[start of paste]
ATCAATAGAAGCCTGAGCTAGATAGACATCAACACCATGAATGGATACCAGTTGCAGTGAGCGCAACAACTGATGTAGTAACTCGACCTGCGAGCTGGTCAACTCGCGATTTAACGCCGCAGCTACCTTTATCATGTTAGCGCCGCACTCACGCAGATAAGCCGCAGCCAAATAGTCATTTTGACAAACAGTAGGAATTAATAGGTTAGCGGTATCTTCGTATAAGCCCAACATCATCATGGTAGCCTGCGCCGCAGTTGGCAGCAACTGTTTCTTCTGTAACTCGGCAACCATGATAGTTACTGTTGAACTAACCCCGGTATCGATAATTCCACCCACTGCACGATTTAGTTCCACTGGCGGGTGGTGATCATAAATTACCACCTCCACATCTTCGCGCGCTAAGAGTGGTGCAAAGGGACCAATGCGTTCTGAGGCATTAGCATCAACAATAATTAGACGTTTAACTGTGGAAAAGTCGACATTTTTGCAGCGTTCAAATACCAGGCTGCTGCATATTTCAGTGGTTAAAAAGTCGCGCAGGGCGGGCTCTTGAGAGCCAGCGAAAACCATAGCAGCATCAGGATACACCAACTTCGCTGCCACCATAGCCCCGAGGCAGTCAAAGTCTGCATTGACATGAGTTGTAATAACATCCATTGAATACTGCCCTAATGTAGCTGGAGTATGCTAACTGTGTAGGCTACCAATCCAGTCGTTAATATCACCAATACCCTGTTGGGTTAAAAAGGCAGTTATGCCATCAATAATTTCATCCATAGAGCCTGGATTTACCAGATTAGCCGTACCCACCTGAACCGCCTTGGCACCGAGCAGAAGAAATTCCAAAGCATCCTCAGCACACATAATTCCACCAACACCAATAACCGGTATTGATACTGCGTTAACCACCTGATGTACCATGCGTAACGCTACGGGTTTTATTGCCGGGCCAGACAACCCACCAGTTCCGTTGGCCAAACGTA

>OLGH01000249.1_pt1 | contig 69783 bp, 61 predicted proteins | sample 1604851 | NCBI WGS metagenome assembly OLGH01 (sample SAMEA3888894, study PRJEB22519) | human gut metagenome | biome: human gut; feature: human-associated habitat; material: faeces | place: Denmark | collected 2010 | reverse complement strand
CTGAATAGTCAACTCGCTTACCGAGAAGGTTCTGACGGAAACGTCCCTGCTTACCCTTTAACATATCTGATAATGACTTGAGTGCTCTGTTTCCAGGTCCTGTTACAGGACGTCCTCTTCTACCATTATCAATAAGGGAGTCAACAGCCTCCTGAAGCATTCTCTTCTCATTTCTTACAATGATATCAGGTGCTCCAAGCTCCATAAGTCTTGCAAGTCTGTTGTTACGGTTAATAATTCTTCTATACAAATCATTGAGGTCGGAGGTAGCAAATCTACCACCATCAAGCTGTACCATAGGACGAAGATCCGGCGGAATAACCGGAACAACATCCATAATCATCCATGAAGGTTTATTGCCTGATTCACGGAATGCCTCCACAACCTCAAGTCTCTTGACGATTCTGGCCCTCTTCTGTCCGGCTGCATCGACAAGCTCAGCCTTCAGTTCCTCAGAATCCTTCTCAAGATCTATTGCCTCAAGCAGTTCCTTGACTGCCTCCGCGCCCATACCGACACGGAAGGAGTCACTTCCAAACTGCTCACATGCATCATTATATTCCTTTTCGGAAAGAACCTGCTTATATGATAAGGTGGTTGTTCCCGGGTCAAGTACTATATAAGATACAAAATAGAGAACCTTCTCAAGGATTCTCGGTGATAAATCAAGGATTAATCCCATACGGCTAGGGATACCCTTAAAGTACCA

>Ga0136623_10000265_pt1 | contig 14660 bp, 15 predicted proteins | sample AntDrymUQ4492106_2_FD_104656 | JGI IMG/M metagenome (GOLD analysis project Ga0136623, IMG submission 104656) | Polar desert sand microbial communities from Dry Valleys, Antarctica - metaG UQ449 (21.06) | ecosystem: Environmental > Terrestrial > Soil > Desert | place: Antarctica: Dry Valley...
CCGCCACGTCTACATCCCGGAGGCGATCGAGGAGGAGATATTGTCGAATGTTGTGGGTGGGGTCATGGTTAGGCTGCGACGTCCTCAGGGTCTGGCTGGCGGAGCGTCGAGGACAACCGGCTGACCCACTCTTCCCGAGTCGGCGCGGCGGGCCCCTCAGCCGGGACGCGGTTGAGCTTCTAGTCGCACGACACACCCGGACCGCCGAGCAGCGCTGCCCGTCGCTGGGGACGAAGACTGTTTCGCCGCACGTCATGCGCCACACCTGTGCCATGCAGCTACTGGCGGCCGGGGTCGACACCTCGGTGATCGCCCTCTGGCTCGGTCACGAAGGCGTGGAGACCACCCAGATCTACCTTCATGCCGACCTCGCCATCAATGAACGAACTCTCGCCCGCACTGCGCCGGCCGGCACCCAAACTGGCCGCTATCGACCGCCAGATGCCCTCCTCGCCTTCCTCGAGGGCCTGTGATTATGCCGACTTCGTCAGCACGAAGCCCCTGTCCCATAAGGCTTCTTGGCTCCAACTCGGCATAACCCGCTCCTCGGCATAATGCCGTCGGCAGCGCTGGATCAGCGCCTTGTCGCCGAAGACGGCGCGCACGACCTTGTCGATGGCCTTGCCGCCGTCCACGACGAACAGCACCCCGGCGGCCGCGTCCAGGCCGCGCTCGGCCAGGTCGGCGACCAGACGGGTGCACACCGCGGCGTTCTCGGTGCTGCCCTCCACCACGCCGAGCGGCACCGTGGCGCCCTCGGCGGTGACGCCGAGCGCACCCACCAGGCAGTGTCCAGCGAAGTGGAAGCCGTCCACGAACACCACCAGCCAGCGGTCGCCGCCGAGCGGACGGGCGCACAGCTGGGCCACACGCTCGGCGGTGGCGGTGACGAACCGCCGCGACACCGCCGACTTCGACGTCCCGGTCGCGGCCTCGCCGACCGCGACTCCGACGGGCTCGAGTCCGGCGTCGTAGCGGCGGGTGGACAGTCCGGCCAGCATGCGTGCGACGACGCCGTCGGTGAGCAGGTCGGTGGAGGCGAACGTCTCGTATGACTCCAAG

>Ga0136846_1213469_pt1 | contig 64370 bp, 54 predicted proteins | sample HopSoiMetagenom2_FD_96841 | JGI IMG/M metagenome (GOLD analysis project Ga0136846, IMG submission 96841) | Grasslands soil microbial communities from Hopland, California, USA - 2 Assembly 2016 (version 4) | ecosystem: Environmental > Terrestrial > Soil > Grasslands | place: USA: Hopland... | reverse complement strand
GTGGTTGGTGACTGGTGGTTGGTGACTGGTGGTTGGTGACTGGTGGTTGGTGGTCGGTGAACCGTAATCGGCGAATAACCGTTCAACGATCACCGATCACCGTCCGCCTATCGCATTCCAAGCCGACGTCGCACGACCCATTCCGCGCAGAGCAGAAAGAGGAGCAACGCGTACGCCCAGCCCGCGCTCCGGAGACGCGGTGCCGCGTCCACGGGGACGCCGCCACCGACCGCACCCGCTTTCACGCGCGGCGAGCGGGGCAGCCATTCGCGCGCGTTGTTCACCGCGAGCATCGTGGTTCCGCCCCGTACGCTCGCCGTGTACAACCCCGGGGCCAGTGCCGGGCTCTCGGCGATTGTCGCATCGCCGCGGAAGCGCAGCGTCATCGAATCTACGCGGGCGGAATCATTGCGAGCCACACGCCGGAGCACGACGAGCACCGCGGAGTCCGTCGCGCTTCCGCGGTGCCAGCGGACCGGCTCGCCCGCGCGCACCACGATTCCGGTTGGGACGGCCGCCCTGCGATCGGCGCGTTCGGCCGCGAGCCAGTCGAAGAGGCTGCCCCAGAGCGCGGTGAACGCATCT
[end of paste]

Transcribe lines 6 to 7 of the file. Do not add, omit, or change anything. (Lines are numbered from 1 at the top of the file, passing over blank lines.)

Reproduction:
>Ga0136846_1213469_pt1 | contig 64370 bp, 54 predicted proteins | sample HopSoiMetagenom2_FD_96841 | JGI IMG/M metagenome (GOLD analysis project Ga0136846, IMG submission 96841) | Grasslands soil microbial communities from Hopland, California, USA - 2 Assembly 2016 (version 4) | ecosystem: Environmental > Terrestrial > Soil > Grasslands | place: USA: Hopland... | reverse complement strand
GTGGTTGGTGACTGGTGGTTGGTGACTGGTGGTTGGTGACTGGTGGTTGGTGGTCGGTGAACCGTAATCGGCGAATAACCGTTCAACGATCACCGATCACCGTCCGCCTATCGCATTCCAAGCCGACGTCGCACGACCCATTCCGCGCAGAGCAGAAAGAGGAGCAACGCGTACGCCCAGCCCGCGCTCCGGAGACGCGGTGCCGCGTCCACGGGGACGCCGCCACCGACCGCACCCGCTTTCACGCGCGGCGAGCGGGGCAGCCATTCGCGCGCGTTGTTCACCGCGAGCATCGTGGTTCCGCCCCGTACGCTCGCCGTGTACAACCCCGGGGCCAGTGCCGGGCTCTCGGCGATTGTCGCATCGCCGCGGAAGCGCAGCGTCATCGAATCTACGCGGGCGGAATCATTGCGAGCCACACGCCGGAGCACGACGAGCACCGCGGAGTCCGTCGCGCTTCCGCGGTGCCAGCGGACCGGCTCGCCCGCGCGCACCACGATTCCGGTTGGGACGGCCGCCCTGCGATCGGCGCGTTCGGCCGCGAGCCAGTCGAAGAGGCTGCCCCAGAGCGCGGTGAACGCATCT